3rdGen F-Body Sagging Doors
The newest 3rdgen F-body cars are already 10 years old, some including my 1982 Z28 are
over 20 years old. As these wonderful cars continue to be driven everyday they get older.
With age, certain things that happen slowly will eventually get our attention.
Squeaking and groaning body noises with every bump in the road, cracks begin to appear
in the body, the doors sag and hit the ground effects, and the door latch gets damaged
more and more every time you close the door.
These are all the end result of a unibody type construction. The cars were never intended
to last this long. Of course they lasted long enough for the warranty to run out!
Other cars that have a more traditional body-on-frame type construction do not have these problems.
And yet they have relatively weak body structure.
Our cars have been made without any "real" frame at all. There is a subframe at
both the front and rear of the car, and a floor pan, 2 doors, and a roof.
The installation of aftermarket weld in subframe connectors (to "connect" the
front and rear subframes and rocker panels) can significantly reinforce the body structure.
This really helps eliminate most of the body noises, and incipient body cracking that most
of us have seen or heard about.
But one remaining problem with our cars is much more challenging. The infamous
"sagging door" problem! This problem has led to the demise of many good 3rdgen cars,
whose owners simply could not be bothered with, or did not have the means to repair
them. I have two friends who used to get into their Camaros from the passenger side everyday,
because loose hinges made the driver's door sag so badly. Beyond the day-to-day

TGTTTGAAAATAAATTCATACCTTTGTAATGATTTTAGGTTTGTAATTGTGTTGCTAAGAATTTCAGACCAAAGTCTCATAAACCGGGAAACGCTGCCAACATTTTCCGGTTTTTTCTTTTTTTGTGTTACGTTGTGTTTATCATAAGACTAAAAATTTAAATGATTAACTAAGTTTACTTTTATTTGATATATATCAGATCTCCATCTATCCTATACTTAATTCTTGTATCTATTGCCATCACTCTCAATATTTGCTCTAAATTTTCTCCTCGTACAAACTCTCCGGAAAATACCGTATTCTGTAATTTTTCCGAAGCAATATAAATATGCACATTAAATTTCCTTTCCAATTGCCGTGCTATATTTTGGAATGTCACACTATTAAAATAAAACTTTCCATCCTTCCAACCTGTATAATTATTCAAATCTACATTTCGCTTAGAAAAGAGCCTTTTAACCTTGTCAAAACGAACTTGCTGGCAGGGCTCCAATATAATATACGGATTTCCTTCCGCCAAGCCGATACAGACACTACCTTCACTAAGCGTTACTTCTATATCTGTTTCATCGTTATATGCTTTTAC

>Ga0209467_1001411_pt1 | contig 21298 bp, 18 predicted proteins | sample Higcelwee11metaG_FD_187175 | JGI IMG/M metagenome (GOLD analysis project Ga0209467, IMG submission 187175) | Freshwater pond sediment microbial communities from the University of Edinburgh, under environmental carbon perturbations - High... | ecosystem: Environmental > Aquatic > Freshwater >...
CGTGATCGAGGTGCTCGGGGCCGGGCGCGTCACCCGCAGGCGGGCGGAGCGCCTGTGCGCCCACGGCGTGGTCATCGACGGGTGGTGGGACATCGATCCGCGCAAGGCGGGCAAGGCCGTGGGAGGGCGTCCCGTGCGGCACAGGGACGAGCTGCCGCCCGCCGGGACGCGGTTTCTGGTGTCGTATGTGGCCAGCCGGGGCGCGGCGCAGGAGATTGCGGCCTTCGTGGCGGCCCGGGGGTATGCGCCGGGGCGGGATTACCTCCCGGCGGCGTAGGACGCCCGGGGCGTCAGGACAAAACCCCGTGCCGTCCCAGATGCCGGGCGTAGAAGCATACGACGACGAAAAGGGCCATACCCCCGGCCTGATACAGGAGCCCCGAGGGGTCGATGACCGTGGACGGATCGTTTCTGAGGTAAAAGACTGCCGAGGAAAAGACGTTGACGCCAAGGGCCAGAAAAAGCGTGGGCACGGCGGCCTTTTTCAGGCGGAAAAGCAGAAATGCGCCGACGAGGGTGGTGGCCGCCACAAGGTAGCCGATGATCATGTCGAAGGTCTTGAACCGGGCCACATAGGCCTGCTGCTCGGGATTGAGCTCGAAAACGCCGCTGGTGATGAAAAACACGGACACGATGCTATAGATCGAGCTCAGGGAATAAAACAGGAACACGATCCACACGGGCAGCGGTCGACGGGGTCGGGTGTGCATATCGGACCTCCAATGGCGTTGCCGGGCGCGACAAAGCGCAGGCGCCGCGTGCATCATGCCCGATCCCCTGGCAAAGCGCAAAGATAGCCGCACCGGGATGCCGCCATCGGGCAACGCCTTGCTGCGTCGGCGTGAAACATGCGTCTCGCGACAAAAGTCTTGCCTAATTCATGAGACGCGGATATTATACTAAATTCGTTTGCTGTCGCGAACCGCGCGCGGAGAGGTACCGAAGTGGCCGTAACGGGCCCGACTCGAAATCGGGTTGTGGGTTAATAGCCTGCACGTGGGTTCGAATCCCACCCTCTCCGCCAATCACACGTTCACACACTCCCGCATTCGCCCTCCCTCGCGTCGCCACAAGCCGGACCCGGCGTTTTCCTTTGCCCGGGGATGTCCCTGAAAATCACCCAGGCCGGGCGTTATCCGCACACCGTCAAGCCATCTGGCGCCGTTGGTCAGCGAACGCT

aggravation of loose doors, there is another (possibly more important reason) to have tight
When GM designed the 3rdgen F-body they had to use every body construction trick
possible. One trick was to reinforce the doors, upper hinges, and door
latch/striker area. This enabled the engineers to now use the doors to reinforce the body,
cowl and roof areas of the car. You can demonstrate this to yourself by having a friend ride
with you to a parking lot, that has speed bumps. Open both doors slightly and drive
diagonally across a speed bump. You will notice that the doors move independently
of the body as you drive. If you remove the inner door panel,
you will notice two heavy steel reinforcements that run from the rear of the door in the door
latch area, to the front of the door. One is right across the center of the door connecting
the front and rear. The other one connects the door latch area directly to the upper door
hinge attachment. So, a strong door latch / striker, massive door reinforcements,
and big strong UPPER hinge equal improved body structural integrity.
Further evidence of this is that the upper door hinge pins and bushings are at least twice the size of the lower hinge.
And best of all, the UPPER door hinge pins and bushings are not replaceable!
GM has made no provision to repair or rebuild this upper hinge. The original and